In a move that has thrilled beer style revivalists, a beer has been brewed from what was Victorian Britain’s most popular barley variety for the first time in at least 70 years.
What is most interesting for historians of brewing is the way the revived malt acts when used to make beer, putting a new slant on the interpretation of old beer recipes, suggesting they produced beers using the ingredients available at the time that were both fuller in the mouth and less bitter than the same recipes using modern malts, and also beers that needed longer to mature than those made using modern malts do.
The new-old beer, a nut-brown bitter ale made using Chevallier barley, which once went into the vast majority of pints sold in Britain, will be on sale at the Duke of Wellington pub on Waterloo Road, Norwich this coming weekend in time for Camra’s annual members’ meeting in the city. But hurry: there’s only one firkin available.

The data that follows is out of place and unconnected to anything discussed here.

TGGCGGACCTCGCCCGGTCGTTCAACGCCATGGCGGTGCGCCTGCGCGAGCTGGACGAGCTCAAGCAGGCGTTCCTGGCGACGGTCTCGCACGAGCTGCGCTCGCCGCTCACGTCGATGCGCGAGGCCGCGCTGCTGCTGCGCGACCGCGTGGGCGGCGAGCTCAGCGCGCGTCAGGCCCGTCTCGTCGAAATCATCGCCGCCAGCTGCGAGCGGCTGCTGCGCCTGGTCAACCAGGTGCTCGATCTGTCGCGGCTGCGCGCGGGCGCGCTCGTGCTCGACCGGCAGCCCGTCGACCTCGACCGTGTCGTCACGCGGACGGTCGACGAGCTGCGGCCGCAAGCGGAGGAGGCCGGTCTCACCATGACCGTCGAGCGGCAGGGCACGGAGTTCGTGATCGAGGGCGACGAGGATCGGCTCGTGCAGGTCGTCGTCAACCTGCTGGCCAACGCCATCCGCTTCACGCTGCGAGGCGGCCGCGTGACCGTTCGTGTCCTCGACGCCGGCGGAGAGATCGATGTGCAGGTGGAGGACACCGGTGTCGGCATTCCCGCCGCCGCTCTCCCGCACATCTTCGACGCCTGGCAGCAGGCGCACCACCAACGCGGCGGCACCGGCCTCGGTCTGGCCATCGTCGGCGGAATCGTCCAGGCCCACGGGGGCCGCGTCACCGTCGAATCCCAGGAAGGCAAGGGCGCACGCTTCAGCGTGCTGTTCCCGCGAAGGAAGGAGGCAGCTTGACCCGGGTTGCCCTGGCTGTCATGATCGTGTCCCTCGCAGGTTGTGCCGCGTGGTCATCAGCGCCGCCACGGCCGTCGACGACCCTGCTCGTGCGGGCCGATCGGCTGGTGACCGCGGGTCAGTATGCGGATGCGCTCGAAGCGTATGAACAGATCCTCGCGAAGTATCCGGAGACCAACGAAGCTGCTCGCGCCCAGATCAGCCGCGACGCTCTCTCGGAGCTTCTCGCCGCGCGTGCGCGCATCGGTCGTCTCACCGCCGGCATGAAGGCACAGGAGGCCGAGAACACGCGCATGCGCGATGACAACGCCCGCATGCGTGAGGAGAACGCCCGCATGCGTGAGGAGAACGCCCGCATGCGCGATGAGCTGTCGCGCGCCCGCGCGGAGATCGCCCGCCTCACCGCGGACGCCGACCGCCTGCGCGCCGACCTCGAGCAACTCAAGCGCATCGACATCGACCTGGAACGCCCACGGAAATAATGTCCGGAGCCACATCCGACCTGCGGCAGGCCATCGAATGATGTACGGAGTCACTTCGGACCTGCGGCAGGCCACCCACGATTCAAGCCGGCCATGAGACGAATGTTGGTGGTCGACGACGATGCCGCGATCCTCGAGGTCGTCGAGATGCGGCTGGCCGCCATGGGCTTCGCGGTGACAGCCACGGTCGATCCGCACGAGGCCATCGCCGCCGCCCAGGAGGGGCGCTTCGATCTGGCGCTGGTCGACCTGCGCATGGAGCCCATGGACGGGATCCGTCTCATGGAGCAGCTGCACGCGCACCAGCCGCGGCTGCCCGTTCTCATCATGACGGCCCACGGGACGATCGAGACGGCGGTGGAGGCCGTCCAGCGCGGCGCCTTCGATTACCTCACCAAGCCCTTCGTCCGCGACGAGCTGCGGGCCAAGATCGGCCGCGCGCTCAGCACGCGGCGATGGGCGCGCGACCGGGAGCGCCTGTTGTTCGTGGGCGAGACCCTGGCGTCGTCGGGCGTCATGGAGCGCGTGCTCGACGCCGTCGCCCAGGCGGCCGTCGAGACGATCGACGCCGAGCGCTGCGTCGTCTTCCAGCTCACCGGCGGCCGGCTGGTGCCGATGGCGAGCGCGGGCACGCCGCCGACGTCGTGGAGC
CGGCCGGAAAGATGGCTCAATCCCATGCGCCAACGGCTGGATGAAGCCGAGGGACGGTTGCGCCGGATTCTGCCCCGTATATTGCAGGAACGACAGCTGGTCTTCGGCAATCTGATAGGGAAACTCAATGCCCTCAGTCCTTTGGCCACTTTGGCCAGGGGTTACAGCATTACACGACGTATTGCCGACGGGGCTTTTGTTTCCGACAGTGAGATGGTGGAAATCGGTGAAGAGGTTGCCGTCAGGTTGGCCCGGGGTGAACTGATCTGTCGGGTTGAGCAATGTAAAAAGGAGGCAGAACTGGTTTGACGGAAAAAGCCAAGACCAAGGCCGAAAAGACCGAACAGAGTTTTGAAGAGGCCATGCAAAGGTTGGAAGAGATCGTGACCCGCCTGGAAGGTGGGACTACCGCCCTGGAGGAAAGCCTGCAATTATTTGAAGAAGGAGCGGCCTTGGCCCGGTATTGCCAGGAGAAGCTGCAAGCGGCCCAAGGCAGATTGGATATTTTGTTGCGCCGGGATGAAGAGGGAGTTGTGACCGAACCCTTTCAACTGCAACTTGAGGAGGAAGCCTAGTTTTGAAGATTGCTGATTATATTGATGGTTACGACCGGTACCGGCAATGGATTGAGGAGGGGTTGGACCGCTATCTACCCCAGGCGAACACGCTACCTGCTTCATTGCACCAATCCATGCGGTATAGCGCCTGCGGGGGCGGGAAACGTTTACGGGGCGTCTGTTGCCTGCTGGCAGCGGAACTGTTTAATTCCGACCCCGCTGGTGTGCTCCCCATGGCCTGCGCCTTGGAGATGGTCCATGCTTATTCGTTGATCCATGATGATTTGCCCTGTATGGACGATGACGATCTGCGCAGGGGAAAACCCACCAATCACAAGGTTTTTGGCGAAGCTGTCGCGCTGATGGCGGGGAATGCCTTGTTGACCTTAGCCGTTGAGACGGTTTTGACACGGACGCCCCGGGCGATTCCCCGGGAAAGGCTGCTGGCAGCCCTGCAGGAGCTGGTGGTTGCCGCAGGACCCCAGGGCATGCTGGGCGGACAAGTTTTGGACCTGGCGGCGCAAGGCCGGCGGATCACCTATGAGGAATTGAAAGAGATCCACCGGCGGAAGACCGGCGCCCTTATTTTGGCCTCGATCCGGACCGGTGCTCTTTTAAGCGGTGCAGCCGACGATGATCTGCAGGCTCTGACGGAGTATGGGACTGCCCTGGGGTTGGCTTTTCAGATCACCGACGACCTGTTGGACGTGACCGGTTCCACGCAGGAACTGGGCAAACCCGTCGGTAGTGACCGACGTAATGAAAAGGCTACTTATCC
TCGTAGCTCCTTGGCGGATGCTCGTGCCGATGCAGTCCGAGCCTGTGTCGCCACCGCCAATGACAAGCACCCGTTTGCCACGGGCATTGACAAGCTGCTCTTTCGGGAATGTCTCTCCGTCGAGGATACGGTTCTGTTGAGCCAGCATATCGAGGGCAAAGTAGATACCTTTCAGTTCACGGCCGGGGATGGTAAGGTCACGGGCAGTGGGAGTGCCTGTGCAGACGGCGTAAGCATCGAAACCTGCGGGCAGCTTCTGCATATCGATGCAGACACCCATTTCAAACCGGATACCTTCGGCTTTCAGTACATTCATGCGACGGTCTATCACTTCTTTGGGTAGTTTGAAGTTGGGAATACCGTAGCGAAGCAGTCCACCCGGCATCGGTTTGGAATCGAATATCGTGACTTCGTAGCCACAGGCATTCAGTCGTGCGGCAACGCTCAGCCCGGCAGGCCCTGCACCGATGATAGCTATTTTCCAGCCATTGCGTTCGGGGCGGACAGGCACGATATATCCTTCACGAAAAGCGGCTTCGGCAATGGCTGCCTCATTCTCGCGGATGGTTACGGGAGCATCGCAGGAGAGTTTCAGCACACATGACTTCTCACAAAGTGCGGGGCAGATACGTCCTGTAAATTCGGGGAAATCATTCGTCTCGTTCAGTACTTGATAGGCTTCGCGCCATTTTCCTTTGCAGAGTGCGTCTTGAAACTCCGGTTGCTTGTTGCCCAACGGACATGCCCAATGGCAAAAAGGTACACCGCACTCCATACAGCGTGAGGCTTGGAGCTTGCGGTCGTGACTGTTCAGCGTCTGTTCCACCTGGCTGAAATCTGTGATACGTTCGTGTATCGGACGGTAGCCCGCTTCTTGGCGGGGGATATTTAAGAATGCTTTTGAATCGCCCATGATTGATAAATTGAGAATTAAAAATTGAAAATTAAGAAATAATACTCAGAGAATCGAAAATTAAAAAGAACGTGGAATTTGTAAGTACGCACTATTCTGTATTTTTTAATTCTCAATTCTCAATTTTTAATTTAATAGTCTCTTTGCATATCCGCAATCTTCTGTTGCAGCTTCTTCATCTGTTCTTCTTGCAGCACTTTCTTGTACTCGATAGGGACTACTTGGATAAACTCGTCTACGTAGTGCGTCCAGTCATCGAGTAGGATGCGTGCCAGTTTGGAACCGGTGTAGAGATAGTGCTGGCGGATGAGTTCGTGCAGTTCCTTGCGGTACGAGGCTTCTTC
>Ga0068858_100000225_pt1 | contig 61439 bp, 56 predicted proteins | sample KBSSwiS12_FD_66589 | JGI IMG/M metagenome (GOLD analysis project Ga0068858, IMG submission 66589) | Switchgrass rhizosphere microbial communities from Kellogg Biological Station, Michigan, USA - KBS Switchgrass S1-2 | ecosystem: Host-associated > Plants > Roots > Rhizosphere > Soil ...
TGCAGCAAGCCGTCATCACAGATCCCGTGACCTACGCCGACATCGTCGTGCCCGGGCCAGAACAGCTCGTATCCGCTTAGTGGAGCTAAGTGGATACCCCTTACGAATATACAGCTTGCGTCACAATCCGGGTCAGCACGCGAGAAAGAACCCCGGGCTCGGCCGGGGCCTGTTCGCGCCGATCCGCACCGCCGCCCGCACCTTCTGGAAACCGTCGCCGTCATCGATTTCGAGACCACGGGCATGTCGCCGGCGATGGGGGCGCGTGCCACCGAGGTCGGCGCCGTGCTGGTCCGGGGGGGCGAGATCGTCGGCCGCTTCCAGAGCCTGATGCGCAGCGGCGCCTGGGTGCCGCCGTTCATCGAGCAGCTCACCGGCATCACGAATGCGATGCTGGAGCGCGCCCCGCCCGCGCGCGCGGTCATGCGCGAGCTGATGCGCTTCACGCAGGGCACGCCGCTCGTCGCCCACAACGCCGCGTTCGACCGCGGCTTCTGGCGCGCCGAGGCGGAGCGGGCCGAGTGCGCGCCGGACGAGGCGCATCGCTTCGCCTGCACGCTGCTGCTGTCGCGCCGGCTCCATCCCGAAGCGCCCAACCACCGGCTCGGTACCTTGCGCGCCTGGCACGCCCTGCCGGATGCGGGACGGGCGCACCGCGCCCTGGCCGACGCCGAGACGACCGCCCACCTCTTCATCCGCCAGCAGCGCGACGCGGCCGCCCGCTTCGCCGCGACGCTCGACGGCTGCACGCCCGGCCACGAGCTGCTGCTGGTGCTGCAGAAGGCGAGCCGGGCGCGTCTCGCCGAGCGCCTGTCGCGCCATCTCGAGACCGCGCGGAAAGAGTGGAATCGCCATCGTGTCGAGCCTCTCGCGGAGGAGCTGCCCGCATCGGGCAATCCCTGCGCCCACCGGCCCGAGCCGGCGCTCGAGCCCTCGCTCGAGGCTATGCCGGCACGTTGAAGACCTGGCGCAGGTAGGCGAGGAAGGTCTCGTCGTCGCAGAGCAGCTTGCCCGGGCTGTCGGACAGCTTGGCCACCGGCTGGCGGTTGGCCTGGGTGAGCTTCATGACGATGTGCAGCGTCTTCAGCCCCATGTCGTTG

Chevallier barley was revived by Dr Chris Ridout of the John Innes Centre in Norwich, an independent grant-aided plant and microbiology research centre, which hold seeds from 10,000 varieties of barley at its genetic resources unit.
The reason for reviving Chevallier was to look again at its malting quality and yields, both of which were good enough to see the variety dominate British barley growing and spread around the world. Dr Ridout and his team have now discovered that Chevallier also has resistance to Fusarium ear blight, which, if it can be cross-bred into other varieties, could be very valuable in the fight against a fungal disease that can devastate grain crops.